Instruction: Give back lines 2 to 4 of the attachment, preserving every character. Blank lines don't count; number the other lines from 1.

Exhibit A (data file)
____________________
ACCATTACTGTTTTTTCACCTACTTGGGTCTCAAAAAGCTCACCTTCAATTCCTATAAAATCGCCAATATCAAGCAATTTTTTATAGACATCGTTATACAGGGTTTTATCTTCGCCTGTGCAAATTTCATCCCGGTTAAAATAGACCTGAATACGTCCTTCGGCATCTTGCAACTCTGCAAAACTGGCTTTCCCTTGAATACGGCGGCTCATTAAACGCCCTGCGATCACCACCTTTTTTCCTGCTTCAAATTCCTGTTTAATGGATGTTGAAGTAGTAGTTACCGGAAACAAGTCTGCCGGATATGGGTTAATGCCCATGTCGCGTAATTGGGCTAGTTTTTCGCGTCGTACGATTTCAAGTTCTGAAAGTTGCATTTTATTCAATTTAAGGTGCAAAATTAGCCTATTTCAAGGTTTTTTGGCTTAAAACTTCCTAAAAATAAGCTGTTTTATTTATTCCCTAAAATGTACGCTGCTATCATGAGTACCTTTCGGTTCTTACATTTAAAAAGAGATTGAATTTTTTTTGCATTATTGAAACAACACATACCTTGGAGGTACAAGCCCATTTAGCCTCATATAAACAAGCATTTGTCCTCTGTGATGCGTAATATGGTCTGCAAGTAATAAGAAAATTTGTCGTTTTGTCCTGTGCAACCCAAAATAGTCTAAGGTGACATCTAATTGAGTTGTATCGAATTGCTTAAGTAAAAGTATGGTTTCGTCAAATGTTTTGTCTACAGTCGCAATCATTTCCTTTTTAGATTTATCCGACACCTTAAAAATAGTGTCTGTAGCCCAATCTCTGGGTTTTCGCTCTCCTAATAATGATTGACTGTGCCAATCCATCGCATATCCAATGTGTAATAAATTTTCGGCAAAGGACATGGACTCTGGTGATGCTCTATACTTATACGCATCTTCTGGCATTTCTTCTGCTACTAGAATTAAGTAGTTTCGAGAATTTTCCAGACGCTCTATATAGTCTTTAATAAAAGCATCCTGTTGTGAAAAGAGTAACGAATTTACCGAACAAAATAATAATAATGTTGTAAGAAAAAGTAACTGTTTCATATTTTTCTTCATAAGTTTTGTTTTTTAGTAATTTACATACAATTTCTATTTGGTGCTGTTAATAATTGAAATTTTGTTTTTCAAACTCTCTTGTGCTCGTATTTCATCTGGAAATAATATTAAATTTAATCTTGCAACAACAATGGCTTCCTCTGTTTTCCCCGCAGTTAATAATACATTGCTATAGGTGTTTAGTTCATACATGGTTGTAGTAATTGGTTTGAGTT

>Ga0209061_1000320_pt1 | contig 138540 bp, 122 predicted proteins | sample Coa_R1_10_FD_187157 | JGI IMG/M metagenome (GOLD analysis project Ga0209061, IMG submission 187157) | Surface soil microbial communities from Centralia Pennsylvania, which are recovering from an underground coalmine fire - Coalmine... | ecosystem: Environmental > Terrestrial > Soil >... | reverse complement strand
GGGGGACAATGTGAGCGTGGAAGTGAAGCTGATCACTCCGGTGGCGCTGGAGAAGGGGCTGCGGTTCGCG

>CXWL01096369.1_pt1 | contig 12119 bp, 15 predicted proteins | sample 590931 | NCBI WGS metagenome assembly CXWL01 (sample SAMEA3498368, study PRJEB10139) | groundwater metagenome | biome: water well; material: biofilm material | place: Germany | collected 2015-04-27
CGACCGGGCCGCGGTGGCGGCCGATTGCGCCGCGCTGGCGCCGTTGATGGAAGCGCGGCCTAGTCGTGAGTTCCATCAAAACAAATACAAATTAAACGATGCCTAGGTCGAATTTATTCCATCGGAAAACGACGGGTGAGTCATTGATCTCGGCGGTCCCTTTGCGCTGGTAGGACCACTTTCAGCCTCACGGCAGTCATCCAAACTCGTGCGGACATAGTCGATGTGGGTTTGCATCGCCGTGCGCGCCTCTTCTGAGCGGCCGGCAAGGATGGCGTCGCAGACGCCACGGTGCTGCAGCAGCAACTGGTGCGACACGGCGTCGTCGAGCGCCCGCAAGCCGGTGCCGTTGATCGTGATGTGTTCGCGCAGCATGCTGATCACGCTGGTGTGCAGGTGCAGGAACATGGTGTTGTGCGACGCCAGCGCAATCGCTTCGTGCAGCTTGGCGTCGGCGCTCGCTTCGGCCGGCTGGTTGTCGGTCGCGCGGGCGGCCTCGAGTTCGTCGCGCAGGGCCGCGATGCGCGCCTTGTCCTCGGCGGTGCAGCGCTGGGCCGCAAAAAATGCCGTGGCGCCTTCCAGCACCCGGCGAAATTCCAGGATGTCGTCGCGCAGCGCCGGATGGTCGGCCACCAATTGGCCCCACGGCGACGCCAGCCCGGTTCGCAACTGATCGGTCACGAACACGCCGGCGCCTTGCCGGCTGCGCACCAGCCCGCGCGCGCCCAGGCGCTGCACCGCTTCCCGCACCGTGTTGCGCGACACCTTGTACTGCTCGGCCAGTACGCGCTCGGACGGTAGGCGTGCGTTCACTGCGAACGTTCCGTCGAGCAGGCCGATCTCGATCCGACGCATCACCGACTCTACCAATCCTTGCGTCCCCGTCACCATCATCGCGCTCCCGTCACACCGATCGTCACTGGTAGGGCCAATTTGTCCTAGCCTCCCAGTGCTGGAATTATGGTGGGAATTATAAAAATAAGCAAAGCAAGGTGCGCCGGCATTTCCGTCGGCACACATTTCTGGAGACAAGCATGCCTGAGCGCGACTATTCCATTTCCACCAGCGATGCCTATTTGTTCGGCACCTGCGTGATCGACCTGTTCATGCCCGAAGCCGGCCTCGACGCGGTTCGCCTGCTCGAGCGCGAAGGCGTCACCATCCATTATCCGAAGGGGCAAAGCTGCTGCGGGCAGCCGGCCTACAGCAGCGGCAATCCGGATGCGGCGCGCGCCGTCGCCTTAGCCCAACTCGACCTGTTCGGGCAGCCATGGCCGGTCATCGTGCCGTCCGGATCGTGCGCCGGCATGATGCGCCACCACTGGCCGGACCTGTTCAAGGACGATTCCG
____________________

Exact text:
>Ga0209061_1000320_pt1 | contig 138540 bp, 122 predicted proteins | sample Coa_R1_10_FD_187157 | JGI IMG/M metagenome (GOLD analysis project Ga0209061, IMG submission 187157) | Surface soil microbial communities from Centralia Pennsylvania, which are recovering from an underground coalmine fire - Coalmine... | ecosystem: Environmental > Terrestrial > Soil >... | reverse complement strand
GGGGGACAATGTGAGCGTGGAAGTGAAGCTGATCACTCCGGTGGCGCTGGAGAAGGGGCTGCGGTTCGCG

>CXWL01096369.1_pt1 | contig 12119 bp, 15 predicted proteins | sample 590931 | NCBI WGS metagenome assembly CXWL01 (sample SAMEA3498368, study PRJEB10139) | groundwater metagenome | biome: water well; material: biofilm material | place: Germany | collected 2015-04-27